IN VIVO 18F-FLUORO-THYMIDINE POSITRON EMISSION TOMOGRAPHY IMAGING FOR DISEASE MONITORING IN A MOUSE MODEL OF HIGH-RISK MYELODYSPLASTIC SYNDROME
Author(s): ,
Laure Sarda-Mantel
Affiliations:
UCK, IRSL,Université Paris Diderot,Paris,France
,
Fortune Hontonnou
Affiliations:
UCK, IRSL,Université Paris Diderot,Paris,France
,
Benoit Hosten
Affiliations:
UCK, IRSL,Université Paris Descartes,Paris,France
,
Carine San
Affiliations:
UCK, IRSL,APHP,Paris,France
,
Nicolas Vignal
Affiliations:
UCK, IRSL,Université Paris Diderot,Paris,France
,
Marika Pla
Affiliations:
Inserm U1131,Université Paris Diderot,Paris,France
,
Pierre Fenaux
Affiliations:
Hématologie,APHP Hôpital Saint-Louis,Paris,France
,
Patricia Krief
Affiliations:
Inserm U1131,Université Paris Diderot,Paris,France
,
Christine Chomienne
Affiliations:
Inserm U1131,Université Paris Diderot,Paris,France
Rose-Ann Padua
Affiliations:
Inserm U1131,Université Paris Diderot,Paris,France
EHA Library. Padua R. Jun 15, 2019; 266946; PS1329
Dr. Rose-Ann Padua
Dr. Rose-Ann Padua
Contributions
Abstract

Abstract: PS1329

Type: Poster Presentation

Presentation during EHA24: On Saturday, June 15, 2019 from 17:30 - 19:00

Location: Poster area

Background

High-risk myelodysplastic syndrome (HR-MDS) is characterized by decreased apoptosis of bone marrow precursors which correlates with expression of BCL-2 protein, and is at risk of evolving to acute myeloid leukaemia (AML) with increased bone marrow blasts. This disease occurs in elderly patients and has a poor prognosis in the absence of efficient treatment. Indeed only 15 % of patients are eligible for bone marrow transplantation. The evaluation of new therapeutic agents in animal models of the disease is hampered by the absence of accurate in vivo biomarkers to follow the effect of the treatments, because bone marrow biopsy, although feasible is not easy in mice. 18F-fluoro-thymidine Positron Emission Tomography (FLT‑PET) allows in vivo quantification of cell proliferation and has been suggested for the diagnosis and follow-up of patients with myelodysplastic disorders.

Aims

Our aim was to evaluate the ability of FLT‑PET to monitor bone marrow involvement in our triple transgenic MMTVtTA/TetoBCL‑2/MRP8NRASD12 mouse model of HR‑MDS.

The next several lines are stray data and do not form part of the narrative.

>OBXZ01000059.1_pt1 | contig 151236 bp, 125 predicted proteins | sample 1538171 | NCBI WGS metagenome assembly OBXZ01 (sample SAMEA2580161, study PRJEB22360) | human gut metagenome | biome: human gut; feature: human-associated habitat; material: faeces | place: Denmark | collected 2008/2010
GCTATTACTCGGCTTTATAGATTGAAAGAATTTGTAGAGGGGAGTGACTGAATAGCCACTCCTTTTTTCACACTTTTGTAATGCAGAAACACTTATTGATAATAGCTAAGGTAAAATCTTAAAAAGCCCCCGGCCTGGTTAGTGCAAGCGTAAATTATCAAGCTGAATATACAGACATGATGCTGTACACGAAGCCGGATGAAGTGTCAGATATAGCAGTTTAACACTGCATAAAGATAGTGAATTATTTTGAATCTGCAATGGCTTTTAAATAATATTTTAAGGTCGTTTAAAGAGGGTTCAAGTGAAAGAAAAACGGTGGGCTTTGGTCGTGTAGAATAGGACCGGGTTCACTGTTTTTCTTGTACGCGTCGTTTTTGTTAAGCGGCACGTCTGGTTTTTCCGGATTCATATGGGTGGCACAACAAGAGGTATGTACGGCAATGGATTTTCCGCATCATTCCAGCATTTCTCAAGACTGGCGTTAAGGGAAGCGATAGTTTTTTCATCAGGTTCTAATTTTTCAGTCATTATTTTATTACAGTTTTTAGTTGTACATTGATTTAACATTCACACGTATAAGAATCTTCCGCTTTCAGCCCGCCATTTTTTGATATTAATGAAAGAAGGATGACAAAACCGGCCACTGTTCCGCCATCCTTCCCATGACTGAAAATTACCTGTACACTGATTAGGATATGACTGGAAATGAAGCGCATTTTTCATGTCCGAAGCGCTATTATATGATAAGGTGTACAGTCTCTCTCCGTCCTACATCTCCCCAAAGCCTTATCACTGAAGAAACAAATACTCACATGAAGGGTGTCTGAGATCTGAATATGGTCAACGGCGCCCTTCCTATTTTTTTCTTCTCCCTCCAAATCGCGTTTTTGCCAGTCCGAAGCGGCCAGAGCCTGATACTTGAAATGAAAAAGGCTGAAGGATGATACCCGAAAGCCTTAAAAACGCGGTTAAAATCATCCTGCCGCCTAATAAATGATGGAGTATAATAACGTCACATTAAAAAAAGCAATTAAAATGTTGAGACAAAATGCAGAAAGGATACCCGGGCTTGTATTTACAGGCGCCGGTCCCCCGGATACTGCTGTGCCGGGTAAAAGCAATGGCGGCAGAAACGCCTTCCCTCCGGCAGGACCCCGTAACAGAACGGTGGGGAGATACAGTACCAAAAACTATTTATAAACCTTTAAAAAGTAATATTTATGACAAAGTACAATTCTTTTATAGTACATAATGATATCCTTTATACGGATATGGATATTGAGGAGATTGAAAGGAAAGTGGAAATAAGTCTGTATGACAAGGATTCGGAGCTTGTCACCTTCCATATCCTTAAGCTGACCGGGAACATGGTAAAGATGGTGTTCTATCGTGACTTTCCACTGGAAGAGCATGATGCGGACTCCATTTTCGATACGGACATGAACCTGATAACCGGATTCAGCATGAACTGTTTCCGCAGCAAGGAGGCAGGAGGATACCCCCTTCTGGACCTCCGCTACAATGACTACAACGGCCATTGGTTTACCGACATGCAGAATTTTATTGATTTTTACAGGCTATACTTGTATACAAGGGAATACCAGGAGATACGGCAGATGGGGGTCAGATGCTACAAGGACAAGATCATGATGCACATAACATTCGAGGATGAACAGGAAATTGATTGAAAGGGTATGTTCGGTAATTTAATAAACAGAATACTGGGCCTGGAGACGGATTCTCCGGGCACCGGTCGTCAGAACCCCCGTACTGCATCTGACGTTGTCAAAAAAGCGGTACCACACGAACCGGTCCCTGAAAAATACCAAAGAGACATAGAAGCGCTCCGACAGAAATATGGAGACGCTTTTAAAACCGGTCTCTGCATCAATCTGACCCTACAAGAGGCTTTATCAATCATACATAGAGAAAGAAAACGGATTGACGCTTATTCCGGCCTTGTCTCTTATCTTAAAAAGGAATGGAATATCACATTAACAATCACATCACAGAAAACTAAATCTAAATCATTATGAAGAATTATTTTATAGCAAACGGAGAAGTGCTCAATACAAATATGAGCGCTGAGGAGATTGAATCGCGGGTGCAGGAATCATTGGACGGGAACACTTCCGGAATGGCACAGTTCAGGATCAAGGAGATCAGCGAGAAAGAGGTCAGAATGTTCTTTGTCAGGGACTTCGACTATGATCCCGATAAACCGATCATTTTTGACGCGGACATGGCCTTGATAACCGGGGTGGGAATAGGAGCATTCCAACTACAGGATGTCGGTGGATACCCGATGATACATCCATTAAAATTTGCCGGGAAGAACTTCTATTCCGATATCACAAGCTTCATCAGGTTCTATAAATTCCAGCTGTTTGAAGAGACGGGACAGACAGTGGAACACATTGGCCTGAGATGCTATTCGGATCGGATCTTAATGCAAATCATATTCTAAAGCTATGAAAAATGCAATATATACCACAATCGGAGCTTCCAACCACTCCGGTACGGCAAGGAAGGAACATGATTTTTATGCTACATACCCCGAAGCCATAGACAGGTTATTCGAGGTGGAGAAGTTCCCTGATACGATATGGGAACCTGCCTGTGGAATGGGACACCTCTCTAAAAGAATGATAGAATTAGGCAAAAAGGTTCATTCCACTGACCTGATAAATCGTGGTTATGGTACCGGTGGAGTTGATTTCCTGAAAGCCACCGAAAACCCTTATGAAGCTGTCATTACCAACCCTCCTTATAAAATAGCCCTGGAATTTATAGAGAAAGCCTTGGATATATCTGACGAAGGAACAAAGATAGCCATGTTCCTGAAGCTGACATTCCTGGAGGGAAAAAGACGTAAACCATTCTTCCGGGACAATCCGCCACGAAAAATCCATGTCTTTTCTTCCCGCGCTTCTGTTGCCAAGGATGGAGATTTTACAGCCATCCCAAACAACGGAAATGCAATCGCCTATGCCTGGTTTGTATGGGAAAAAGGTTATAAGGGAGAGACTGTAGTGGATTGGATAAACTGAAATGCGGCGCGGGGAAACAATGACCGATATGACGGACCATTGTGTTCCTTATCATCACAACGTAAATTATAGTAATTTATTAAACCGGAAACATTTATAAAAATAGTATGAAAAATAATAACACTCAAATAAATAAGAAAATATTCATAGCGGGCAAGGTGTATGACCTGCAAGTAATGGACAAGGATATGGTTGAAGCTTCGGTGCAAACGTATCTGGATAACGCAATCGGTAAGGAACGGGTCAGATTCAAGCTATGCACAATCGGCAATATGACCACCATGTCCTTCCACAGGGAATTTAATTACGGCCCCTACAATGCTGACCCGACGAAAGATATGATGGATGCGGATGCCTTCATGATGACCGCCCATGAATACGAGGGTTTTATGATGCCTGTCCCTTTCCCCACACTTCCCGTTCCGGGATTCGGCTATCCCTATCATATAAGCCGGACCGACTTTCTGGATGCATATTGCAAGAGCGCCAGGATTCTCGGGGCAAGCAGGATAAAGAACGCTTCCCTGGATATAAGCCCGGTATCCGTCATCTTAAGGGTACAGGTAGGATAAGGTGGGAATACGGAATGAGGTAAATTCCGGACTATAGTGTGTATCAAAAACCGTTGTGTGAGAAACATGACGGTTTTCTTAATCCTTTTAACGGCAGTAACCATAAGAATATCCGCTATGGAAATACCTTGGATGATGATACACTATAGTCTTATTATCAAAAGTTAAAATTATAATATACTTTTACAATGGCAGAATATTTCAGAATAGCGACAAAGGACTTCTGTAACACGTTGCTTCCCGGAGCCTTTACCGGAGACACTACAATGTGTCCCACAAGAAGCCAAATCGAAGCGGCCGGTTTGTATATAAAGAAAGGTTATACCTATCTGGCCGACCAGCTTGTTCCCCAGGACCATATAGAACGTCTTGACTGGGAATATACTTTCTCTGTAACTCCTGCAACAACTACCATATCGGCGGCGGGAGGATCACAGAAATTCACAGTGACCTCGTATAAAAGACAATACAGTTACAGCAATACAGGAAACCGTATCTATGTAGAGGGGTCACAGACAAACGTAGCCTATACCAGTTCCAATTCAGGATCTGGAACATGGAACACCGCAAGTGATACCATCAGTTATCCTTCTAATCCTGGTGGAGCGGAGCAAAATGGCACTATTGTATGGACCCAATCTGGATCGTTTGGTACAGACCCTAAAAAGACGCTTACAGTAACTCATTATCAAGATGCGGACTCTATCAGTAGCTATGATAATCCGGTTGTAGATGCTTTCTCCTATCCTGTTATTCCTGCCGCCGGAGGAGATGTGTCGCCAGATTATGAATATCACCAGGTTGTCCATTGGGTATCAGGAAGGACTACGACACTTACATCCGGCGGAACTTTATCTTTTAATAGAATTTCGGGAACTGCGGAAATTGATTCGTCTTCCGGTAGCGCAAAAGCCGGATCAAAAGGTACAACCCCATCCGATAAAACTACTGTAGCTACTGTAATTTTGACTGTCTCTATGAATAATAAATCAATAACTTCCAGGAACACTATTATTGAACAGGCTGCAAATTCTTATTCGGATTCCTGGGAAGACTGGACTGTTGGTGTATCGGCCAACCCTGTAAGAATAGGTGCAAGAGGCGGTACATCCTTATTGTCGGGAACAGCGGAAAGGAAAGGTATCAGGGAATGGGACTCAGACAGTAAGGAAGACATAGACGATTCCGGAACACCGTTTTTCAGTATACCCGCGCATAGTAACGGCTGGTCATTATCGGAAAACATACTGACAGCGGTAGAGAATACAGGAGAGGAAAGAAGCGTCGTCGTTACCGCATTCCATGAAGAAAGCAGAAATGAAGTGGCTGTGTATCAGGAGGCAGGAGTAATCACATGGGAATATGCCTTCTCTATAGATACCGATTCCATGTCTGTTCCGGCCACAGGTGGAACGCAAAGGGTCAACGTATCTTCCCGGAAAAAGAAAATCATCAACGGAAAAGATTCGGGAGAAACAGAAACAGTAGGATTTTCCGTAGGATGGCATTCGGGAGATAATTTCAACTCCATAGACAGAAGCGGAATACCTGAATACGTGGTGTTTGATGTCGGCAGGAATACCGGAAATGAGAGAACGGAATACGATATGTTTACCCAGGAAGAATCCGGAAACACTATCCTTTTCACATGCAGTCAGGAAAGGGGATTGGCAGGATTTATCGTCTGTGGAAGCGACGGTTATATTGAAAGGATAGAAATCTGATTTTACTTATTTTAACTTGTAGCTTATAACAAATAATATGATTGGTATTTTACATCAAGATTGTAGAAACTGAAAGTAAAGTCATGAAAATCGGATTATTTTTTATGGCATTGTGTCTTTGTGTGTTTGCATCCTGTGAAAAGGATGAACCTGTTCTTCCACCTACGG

Methods

We investigated 3 groups of mice (FVB/N strain): normal control mice (G1, n=7), 2‑months old HR-MDS mice (G2, n=8), and 3 months-old HR-MDS mice (G3, n=8). All mice underwent FLT-PET/CT imaging using Inveon® microPET/CT device (Siemens), after intravenous injection of 7-10 MBq of [18F]FLT. Static acquisitions (15 minutes duration) were acquired 1h15 after radiotracer injection. [18F]FLT uptake in femoral bone marrow was quantified and normalized by the background unspecific blood pool activity, by using volumes of interest manually drawn on PET images (femurs, heart). Just before PET imaging, peripheral blood samples were taken for blood counts, and for BCL-2 and Mac-1hi/Gr-1lo (blast cells) expression measurements by flow cytometry.

Results

Peripheral blood platelet counts were 1055±221, 895±118 and 823±181 x103/mm3 in G1, G2 and G3 respectively (NS). BCL-2 expression was 1.2±1.1 % in G1, 18±4 % in G2 (vs G1: p<0.001) and 33±13 % in G3 (vs G1: p<0.02, vs G2: p<0.05).  Mac-1hi/Gr-1lo expression was 1.3±1.8 % in G1, 15±10 % in G2 (vs G1: NS) and 24±2 % in G3 (vs G1: p<0.002; vs G2: NS). FLT-PET images of HR-MDS mice demonstrated unilateral or bilateral asymmetric hot spots in femoral diaphysis, and in humeral bones in some cases. PET contrast in femoral bone marrow was 1.07±0.21 in G1, 1.62±0.67 in G2 (vs G1: p<0.03) and 2.07±1.08 in G3 (vs G1: p<0.02; vs G2: NS).

Conclusion

FLT-PET imaging shows femoral bone marrow abnormalities in HR-MDS mice, with intensity increasing with age, BCL-2 and Mac-1hi/Gr-1lo peripheral blood expression whereas platelets counts inversely decreased. These results suggest that FLT-PET imaging is a surrogate non-invasive quantitative marker of HR-MDS bone marrow involvement and may be used for therapy monitoring in our mouse model.

Session topic: 9. Myelodysplastic syndromes - Biology & Translational Research

Keyword(s): Animal model, Bone marrow involvement, MDS/AML

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